California power company Pacific Gas and Electric (PG&E) cut power Wednesday to millions of Californians due to high winds that could down power lines sparking wildfires.
Utilities companies have warned for months that cutoffs were possible, but the power cut seems to have caught many by surprise.
Twitter was buzzing with comments about the outage from consumers in the Northern California area. Many posted angry tweets about the power company’s website, serving Northern and Central California, being down and making updates on the cuts inaccessible.
While many East Coast residents have learned to cope with power outages from hurricanes, weather-related outages are a relatively new phenomenon in California.
Where are the outages?
PG&E began shutting off power Wednesday morning. Nearly 500,000 homes and businesses in Northern California were without power and by midday it expanded to parts of the Bay Area, including San Jose and Santa Cruz.
Farther south, where Santa Ana winds weren’t expected until early Thursday, Southern California Edison said it might cut power to more than 170,000 customers. It included more than 50,000 in northern Los Angeles County and nearly 20,449 in Ventura County.
San Diego Gas & Electric also said it could cut power to nearly 30,000.
The reason for power cuts
Power lines were to blame for setting off fires nearly a year ago in Northern California that killed 86 people and burned 62 hectares. The town of Paradise was so devastated by the January fire that, by mid-July, only 2,034 residents — of nearly 27,000 before the fire — were living in the city.
PG&E filed for bankruptcy earlier this year after the utility was found liable for igniting multiple fires. In September, PG&E reached an $11 billion settlement in those claims. A third group of claims is still working its way through state and federal courts.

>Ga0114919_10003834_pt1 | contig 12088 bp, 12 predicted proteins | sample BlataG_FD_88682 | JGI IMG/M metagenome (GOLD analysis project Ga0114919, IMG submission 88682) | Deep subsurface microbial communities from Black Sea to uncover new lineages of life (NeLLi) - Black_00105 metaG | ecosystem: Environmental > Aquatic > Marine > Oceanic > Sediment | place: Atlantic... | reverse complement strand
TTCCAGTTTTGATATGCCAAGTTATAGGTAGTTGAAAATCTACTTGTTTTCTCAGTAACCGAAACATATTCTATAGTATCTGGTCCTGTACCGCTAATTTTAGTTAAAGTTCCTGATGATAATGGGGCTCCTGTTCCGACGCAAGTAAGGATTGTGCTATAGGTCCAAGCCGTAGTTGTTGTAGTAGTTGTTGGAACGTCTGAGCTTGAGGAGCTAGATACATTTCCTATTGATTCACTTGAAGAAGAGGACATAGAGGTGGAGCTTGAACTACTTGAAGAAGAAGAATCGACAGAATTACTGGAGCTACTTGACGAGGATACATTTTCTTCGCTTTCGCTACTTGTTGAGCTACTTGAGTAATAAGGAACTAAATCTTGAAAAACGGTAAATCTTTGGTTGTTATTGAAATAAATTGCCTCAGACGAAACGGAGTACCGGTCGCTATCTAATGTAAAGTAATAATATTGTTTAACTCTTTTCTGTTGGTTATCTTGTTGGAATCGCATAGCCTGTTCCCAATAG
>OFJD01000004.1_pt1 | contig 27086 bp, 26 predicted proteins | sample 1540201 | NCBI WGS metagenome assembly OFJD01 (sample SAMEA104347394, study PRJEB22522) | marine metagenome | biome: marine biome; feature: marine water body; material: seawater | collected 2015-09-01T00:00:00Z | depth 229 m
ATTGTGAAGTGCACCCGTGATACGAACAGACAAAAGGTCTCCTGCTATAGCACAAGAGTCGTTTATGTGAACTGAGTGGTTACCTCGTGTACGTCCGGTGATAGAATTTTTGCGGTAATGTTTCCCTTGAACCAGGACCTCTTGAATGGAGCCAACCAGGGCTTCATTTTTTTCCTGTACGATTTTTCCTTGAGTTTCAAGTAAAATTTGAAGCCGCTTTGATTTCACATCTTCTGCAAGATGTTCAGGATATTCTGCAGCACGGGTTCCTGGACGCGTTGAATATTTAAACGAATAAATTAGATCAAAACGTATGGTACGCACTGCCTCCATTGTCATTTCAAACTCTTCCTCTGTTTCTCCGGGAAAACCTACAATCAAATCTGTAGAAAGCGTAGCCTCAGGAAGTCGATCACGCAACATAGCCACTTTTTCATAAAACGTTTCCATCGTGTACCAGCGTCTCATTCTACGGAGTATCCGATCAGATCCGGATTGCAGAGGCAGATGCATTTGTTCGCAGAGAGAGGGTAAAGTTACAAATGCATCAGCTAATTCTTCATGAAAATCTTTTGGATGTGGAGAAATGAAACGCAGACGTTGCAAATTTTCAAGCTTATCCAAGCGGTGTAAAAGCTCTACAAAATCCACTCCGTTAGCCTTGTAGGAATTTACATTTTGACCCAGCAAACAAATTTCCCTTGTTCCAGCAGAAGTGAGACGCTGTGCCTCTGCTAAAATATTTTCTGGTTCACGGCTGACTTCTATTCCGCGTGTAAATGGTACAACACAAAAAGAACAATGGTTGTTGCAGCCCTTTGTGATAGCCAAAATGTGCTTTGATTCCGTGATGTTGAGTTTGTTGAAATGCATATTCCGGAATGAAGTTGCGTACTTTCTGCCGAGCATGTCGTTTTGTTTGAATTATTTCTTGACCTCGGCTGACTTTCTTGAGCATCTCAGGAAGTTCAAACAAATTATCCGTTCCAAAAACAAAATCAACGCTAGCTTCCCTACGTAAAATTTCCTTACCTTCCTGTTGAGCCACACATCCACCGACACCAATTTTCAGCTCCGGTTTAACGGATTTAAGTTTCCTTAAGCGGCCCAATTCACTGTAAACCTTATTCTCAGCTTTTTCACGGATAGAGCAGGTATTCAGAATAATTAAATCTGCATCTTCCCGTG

To avoid more legal fights, PG&E and other utilities companies decided to cut power during high-wind episodes. Based on conditions, power cuts could last up to six days.
Gas-powered generators are flying off the shelves at stores, and electricians are busy installing backup power to businesses that knew blackouts could be coming.
Southern California Edison warned that generators need to be placed outdoors and rigged to individual appliances with a heavy-duty extension cord. Connecting generators directly to household circuits can create danger for the utility’s repair crews, they said.
Many schools and universities were closing due the power outages. People were filling their gas tanks in case gas stations lost power. There were also long lines reported at grocery stores ahead of the shutdowns.
Hospitals remained open, using backup generators. But some, like the San Ramon Regional Medical Center, were weighing whether to divert ambulances to other hospitals not affected by outages.
Almost all home solar systems are tied into the local power company’s power grid, so the customer can feed solar back into the system and get paid for the electricity their solar panels produce.
But these systems are turned off when utility power is out. That is to keep electrical workers who are working on the grids safe because power flowing into the system could kill them.
This leaves many homes using solar power without electricity. But residents who have a home battery attached to their energy systems are in luck. The solar energy powers the home during the day, and any excess energy is used to charge the battery. The battery can then be used at night or when the grid goes down.
The same is true for electric cars. If the cars have a solar panel with a battery, they will likely have a range of between 160 to 400 kilometers between charges. So if they’re fully charged, they can often outlast power outages.
Climate change, years of drought, and the construction of houses and communities in wildland areas have all contributed to the spate of intense and deadly fires in California in recent years, experts say.
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